Whether it’s by necessity or choice, one of the many, many downsides of being stuck at home for months during a pandemic is not being able to head to one of Tokyo’s many fantastic craft beer bars to sip on old favorites or try something new from the tap.
As with so much touched by the COVID-19 pandemic, the overall effect on the industry is likely to be devastating. The big four mega-brewers—Asahi, Kirin, Suntory and Sapporo—are the brewing equivalents of cockroaches, they’ll survive this no matter what. However, craft brewers are the ones making the interesting beers and they’re the ones we are going to miss if they don’t make it through this. So if you can afford it, why not order direct to help out your favorite brewer? The added bonus is that ordering large quantities of beer from home saves having to venture outside into Coronaland.
While there are others that could be added to our list, these are the ones we have tried personally.
Some notes about ordering
Delivery is expensive, so the larger quantity that you order, the cheaper it is overall. Single bottles as well as 3 bottle and half-dozen bottle sets are poor value when delivery costs are taken into account. Ordering a dozen or more generally makes a lot more sense. On the flipside, craft beer is best stored chilled, so if the beer won’t fit in your tiny Japanese refrigerator, then ordering smaller quantities will help to keep your beer fresh.
Note: Delivery details below apply only to customers in Japan.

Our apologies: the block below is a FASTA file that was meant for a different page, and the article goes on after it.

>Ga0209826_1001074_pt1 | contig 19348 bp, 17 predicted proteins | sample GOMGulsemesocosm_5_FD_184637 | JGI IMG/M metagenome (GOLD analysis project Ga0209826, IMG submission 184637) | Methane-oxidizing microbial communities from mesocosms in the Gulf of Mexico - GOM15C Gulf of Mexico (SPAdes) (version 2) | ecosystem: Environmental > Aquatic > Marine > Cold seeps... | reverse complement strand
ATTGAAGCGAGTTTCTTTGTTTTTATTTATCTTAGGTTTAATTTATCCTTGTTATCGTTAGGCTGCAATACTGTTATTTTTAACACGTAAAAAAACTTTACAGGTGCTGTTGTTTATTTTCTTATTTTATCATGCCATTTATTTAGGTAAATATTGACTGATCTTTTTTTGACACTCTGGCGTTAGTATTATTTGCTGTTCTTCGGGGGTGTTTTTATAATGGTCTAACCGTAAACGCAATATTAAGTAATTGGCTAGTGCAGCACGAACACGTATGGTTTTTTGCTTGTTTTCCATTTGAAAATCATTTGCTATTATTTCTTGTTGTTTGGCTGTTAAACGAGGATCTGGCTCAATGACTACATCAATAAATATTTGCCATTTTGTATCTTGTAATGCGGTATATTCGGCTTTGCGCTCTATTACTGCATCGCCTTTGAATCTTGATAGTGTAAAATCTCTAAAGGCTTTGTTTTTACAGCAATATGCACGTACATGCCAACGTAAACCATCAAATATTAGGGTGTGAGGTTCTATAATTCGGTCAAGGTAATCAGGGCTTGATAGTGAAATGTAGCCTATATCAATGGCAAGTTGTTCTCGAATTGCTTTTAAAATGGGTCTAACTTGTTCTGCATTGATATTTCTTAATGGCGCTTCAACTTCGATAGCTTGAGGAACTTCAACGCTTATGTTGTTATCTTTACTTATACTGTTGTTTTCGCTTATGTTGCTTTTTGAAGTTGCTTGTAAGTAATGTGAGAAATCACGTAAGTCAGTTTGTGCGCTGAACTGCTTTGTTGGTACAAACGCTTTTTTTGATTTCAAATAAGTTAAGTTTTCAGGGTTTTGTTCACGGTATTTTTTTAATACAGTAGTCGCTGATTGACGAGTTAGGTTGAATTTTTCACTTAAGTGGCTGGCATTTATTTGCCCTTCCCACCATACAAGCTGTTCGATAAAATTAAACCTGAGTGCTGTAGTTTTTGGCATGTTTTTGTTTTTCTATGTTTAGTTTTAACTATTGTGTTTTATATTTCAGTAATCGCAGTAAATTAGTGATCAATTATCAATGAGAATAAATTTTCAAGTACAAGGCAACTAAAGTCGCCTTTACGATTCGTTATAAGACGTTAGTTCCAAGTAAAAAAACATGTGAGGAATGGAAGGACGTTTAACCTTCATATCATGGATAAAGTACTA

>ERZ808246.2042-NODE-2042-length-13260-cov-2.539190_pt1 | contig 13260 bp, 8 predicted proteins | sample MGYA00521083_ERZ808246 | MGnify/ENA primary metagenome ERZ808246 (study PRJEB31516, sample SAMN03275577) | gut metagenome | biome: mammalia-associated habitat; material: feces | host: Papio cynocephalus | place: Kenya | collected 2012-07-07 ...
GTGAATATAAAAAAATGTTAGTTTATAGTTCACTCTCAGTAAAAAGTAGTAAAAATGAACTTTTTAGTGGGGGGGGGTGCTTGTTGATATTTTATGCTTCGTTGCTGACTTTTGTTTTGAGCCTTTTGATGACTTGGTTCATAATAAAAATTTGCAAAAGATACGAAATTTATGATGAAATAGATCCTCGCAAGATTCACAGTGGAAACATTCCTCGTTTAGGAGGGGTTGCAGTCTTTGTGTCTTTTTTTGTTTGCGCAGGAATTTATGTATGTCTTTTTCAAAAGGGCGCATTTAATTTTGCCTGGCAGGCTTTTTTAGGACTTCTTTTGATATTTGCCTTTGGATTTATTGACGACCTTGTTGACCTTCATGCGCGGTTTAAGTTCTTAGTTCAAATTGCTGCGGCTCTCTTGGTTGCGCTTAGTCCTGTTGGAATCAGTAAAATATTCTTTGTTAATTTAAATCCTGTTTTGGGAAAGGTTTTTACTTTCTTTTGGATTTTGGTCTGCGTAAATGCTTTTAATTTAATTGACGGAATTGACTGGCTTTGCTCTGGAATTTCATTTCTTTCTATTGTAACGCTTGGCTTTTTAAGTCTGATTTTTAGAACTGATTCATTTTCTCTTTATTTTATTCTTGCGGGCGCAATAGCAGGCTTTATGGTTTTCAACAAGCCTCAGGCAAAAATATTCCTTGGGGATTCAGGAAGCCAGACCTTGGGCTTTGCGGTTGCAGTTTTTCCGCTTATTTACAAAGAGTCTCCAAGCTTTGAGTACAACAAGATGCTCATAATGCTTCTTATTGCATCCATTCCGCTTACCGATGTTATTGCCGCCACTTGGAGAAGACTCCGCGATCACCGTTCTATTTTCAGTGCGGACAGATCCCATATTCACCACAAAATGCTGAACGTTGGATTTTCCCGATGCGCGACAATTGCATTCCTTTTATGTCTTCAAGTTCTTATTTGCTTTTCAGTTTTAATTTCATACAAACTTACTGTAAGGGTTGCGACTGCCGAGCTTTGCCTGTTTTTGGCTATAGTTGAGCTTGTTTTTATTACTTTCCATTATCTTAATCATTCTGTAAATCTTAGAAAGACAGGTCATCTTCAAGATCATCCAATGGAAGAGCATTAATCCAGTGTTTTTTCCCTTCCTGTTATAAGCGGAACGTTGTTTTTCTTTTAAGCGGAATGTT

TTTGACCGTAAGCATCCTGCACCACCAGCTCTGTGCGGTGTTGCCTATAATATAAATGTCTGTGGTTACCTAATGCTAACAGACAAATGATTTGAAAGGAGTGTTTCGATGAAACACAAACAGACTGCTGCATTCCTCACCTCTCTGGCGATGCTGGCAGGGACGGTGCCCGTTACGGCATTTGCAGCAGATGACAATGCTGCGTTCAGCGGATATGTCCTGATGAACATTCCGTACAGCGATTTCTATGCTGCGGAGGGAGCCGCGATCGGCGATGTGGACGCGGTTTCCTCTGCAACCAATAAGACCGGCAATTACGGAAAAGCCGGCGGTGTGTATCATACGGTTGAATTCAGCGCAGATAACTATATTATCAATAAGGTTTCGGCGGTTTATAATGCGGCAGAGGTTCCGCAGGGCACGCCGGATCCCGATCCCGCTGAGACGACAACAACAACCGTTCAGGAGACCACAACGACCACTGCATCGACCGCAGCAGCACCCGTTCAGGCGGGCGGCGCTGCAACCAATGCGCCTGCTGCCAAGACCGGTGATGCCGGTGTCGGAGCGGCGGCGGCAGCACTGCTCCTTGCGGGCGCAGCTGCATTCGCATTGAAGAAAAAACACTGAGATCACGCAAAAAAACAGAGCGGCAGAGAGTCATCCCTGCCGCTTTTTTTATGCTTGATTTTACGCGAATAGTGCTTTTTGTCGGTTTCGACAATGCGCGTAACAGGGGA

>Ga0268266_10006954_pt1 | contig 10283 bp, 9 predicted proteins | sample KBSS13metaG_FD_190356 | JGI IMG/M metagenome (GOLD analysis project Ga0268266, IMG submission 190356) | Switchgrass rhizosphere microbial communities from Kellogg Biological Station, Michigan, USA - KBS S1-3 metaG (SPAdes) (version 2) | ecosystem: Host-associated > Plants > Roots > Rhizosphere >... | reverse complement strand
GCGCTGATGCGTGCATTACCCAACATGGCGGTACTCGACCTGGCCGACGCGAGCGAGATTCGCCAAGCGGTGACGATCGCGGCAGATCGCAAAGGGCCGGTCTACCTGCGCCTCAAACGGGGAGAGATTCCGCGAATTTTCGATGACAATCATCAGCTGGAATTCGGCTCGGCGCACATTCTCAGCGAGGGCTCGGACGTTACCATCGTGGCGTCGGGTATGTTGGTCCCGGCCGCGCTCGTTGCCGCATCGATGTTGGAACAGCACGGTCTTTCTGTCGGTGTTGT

Celebrating its 20th anniversary this year, Baird Beer is an old favorite with the craft beer crowd in Japan. You can’t really go wrong with any of their beers, but just typing out Suruga Bay Imperial IPA, Angry Boy Brown Ale and Dark Sky Imperial Stout makes my mouth water.
As a special offer to Tokyo Cheapo readers in Japan, you can get 15% off your order by using the coupon code CHEAPO at checkout. Free delivery starts from orders of 10,000 yen or more. Delivery is in a chilled box by Cool TA-Q-BIN.
If you need your beer in a big hurry, Amazon Fresh also carries Baird Beer, but the range isn’t as good as on the official site.
For a small brewery, Hakuba Brewing has a huge variety of beers. The best value is to order the mixed cases of 35 bottles. If you’re a hop head, then their 7-Hop is highly recommended. A 35-bottle case will cost you 15,730 yen, while delivery to Tokyo is an additional 1,210 yen. Delivery is by Japan Post, so the box isn’t chilled during delivery.